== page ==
13.07.2020Artificial Intelligence in language learning

Artificial intelligence is in vogue. However, certain key criteria must still be met before being able to replace a real language teacher: spontaneity, creativity and shared knowledge.

Artificial intelligence (AI) with a written or oral interface is supposed to make our lives easier in the future.

It therefore seems natural for some to take advantage of innovative technologies in the teaching of foreign languages ​​as well. These technologies would be able to make learning possible anywhere and anytime. Many commercial suppliers and non-commercial institutions are already developing applications with often very different technical approaches, such as:

- Classic graphical user interface

Language learners work their way through digital exercises that strongly recall those found in traditional textbooks. The drag and drop function is used to match words with images or to fill in gaps in masking texts.

From the point of view of learning psychology, the problem here is that it is mainly about moving predefined blocks of text, so that the learners receive almost no training on how to formulate creatively and spontaneous their own contributions to the discussion.

- Language interface with dialogue function:

It is an attempt to simulate a natural verbal interaction with a virtual tutor that can be described in a narrower sense as an AI.

These dialog systems follow the principle of a simple chatbot which helps the learner to communicate intuitively in natural language. Learners are free to make oral contributions that technology analyses to detect the presence of predefined keywords. If the correct keyword is used, an appropriate predefined answer from the artificial tutor is selected and output. The input and output language can be written or verbal.

The problem is that most systems simply answer simple keywords and have great difficulty assessing whether the entries are grammatically correct - let alone appropriate to the situation. Such interactive artificial tutor systems operate in clearly defined scenarios with predictable dialogues and the corresponding sources of error.

- Virtual learning environments with pedagogical agent systems:

Dialog systems with complex avatars capable of even gestures and facial expressions represent the most advanced development.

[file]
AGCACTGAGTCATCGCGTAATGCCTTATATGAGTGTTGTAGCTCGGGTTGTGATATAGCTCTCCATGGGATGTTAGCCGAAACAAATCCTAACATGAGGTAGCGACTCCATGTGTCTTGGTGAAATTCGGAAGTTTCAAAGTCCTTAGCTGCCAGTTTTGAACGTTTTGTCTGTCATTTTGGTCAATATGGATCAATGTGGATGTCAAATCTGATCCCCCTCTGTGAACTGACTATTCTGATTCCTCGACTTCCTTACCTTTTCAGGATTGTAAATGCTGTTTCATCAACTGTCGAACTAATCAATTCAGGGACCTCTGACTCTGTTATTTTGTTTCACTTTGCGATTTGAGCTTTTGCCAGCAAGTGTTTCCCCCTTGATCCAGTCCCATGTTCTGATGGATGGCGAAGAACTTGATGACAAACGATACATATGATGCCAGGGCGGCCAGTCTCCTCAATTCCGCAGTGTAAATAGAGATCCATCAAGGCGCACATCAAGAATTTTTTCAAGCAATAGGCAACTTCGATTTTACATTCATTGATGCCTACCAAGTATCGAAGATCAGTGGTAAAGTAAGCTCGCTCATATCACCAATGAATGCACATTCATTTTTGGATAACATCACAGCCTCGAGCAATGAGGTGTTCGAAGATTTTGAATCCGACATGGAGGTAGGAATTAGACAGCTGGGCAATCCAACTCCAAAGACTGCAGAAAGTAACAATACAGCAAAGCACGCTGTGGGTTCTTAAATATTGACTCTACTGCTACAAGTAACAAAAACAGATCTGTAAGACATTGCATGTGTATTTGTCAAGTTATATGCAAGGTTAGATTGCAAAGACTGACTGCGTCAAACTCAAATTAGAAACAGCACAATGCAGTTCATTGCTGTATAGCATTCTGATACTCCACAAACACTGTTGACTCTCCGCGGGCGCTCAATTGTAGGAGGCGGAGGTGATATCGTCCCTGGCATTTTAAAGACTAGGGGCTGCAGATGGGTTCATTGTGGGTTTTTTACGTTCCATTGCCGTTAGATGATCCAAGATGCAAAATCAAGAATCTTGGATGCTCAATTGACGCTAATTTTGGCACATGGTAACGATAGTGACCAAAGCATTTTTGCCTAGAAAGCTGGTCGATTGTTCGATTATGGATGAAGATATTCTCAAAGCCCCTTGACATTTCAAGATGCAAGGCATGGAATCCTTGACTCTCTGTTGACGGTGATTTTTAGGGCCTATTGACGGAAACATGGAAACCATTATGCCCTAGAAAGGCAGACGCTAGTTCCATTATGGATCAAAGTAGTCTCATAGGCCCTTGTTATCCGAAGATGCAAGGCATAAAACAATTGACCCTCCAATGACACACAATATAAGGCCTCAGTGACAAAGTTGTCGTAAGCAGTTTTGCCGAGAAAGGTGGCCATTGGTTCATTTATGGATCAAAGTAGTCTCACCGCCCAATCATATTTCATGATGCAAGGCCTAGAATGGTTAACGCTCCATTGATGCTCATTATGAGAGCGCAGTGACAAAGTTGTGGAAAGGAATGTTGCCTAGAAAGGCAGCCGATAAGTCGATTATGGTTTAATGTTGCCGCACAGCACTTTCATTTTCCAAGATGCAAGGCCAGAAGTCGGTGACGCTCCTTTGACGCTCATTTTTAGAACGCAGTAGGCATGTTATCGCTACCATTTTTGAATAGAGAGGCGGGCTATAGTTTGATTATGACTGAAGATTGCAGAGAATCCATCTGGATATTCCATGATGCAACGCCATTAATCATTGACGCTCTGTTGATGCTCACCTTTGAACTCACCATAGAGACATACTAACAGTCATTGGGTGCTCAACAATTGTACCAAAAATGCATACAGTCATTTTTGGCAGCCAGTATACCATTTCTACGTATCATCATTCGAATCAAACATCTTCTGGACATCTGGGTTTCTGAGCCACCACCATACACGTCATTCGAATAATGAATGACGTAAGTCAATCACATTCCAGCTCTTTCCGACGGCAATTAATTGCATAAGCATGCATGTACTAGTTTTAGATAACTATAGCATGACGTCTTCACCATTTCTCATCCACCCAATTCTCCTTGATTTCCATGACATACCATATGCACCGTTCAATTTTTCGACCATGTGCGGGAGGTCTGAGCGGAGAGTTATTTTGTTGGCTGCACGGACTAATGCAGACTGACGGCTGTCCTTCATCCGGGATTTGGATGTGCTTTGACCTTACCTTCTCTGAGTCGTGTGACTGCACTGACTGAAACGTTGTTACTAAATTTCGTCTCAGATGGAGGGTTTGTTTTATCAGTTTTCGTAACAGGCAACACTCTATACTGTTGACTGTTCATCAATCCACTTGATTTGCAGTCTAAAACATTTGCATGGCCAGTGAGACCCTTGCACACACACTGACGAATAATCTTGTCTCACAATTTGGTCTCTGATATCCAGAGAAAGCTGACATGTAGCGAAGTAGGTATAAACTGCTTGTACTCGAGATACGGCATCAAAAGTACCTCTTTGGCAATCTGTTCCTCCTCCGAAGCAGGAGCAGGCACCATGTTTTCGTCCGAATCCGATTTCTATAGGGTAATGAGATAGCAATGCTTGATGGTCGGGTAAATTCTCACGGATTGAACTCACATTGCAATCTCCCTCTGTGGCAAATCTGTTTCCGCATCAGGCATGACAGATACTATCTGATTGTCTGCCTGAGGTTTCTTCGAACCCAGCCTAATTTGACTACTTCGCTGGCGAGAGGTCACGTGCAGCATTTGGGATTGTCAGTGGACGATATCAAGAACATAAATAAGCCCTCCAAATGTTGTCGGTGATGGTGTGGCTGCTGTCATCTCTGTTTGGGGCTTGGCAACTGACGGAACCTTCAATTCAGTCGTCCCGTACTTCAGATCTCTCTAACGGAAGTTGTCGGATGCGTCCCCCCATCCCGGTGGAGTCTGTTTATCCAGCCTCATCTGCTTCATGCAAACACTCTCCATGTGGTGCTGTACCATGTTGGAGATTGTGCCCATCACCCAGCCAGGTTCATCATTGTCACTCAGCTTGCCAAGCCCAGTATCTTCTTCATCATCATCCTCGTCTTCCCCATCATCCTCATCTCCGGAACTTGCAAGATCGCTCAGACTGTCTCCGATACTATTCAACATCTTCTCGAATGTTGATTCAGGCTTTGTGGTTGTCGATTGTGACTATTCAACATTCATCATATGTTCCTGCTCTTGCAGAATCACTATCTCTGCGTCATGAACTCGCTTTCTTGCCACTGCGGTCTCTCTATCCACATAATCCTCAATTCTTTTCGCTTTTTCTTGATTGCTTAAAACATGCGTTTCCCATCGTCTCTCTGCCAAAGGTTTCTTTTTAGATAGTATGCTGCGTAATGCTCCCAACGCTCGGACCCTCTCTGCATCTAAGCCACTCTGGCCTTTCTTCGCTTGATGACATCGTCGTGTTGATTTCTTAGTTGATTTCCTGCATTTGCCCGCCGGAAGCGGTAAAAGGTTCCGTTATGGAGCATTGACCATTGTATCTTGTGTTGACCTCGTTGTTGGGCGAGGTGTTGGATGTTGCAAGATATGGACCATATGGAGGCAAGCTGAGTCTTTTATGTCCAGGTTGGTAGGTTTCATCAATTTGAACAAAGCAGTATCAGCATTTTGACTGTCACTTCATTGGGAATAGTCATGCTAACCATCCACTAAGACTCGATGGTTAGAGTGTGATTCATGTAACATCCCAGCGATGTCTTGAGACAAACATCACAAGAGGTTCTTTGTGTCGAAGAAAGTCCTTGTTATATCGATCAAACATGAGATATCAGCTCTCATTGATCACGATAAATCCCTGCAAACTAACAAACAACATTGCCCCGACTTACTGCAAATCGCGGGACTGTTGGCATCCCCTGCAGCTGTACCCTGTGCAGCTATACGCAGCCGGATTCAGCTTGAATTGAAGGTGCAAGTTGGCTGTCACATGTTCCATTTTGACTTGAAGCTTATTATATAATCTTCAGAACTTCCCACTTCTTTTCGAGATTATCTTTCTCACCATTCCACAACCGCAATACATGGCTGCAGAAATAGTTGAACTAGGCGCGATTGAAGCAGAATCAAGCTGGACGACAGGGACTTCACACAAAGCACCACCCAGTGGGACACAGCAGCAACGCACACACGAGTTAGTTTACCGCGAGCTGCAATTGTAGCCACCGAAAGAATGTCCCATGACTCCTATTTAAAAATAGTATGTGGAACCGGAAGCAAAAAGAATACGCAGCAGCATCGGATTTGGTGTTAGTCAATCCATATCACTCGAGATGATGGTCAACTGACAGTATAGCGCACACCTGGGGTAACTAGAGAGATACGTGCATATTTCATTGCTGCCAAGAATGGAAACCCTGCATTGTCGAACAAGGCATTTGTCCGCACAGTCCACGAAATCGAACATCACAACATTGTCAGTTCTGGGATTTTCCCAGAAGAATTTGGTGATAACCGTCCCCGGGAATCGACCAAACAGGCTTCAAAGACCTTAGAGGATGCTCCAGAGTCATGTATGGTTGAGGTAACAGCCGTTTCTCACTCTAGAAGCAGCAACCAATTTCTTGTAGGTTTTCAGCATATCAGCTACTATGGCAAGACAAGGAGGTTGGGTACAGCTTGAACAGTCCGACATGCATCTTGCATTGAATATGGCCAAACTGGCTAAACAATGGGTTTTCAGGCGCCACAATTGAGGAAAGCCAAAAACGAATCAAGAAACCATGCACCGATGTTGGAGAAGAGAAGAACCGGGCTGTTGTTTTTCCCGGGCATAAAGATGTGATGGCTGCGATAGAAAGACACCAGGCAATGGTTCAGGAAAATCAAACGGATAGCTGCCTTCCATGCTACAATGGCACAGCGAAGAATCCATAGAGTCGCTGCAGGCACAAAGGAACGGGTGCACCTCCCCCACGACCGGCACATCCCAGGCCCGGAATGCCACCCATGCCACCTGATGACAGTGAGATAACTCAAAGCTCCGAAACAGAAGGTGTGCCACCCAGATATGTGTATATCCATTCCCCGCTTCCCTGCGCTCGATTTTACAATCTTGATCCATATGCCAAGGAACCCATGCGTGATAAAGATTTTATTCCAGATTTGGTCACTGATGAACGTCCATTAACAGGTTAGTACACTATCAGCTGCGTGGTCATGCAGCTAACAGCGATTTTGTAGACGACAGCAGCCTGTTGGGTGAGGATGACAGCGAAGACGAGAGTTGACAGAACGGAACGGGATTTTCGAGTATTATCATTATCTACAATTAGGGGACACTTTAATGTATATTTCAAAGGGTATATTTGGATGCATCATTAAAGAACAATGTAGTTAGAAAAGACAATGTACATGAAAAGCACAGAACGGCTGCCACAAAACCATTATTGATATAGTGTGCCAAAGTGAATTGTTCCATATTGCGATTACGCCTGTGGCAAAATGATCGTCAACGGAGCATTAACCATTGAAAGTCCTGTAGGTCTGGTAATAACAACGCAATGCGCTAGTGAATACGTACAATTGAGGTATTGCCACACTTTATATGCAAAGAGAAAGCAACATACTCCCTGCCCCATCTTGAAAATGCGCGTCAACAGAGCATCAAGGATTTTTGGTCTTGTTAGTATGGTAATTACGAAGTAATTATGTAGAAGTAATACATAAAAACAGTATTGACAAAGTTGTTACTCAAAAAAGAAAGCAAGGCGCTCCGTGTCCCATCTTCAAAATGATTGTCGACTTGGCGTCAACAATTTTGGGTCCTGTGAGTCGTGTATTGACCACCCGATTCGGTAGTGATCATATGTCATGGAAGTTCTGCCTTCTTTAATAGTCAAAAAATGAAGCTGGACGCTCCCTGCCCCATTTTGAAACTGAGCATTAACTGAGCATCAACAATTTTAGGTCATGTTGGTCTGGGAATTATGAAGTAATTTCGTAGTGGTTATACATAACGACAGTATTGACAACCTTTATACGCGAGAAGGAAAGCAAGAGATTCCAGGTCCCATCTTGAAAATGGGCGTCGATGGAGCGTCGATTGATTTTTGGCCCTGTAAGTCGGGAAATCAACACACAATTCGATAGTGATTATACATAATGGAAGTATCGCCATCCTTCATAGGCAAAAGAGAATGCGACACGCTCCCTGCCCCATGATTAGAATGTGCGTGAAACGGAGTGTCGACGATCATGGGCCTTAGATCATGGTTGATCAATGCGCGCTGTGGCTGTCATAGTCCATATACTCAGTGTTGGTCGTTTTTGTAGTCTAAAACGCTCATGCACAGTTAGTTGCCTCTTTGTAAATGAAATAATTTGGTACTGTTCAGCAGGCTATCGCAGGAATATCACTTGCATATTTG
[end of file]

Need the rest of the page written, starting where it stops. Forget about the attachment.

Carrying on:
The problem with teaching foreign languages ​​is that interaction with the agent will only work smoothly if learners understand the questions and answers that the system designers were able to predict. Human reactions are, however, only predictable to a limited extent. Outside scripted application areas, dialogs with chatbots and agent systems are irregular, inconsistent, and prone to error. They cannot serve as a model for learners of foreign languages.

- Big data analysis:

The analysis of large amounts of data via algorithms and statistical models can also be used for foreign language courses - for translation exercises, for example, and in the form of dictionaries.

The advantage of working with large data collections containing empirical remarks made by native speakers is that the foreign language is learned not as an abstract system, but as it is actually used. On the other hand, one of the problems is that the analysis of information is based on a predefined algorithm which does not always search for and provide what it should.

So, what is the potential of AI and what are its limits in learning a foreign language?

In terms of interaction, it is problematic that systems are designed on a purely deterministic basis, that is, they follow a program and have access only to limited knowledge resources such as knowledge social or cultural.

Human communication works exactly in the opposite direction. We assume that we share a lot of knowledge and are extremely effective in how we communicate only what we recognize to be relevant to a specific interaction situation. At the same time, we can act spontaneously and flexibly. Artificial intelligence systems cannot do this because they do not have a fundamental prerequisite: self-reflective consciousness.

AI will not be able, in the foreseeable future, to replace teachers in real situations. Online learning scenarios with artificial tutors do not replace classroom instruction.

However, e-learning applications with graphical user interfaces can perfectly replace workbooks and allow learners to complete or prepare classroom lessons with a human teacher. This is simply called blended-learning, an effective language learning system offered by VOXEA by making available to its learners, alongside its face-to-face courses, its digital platform e-VOX.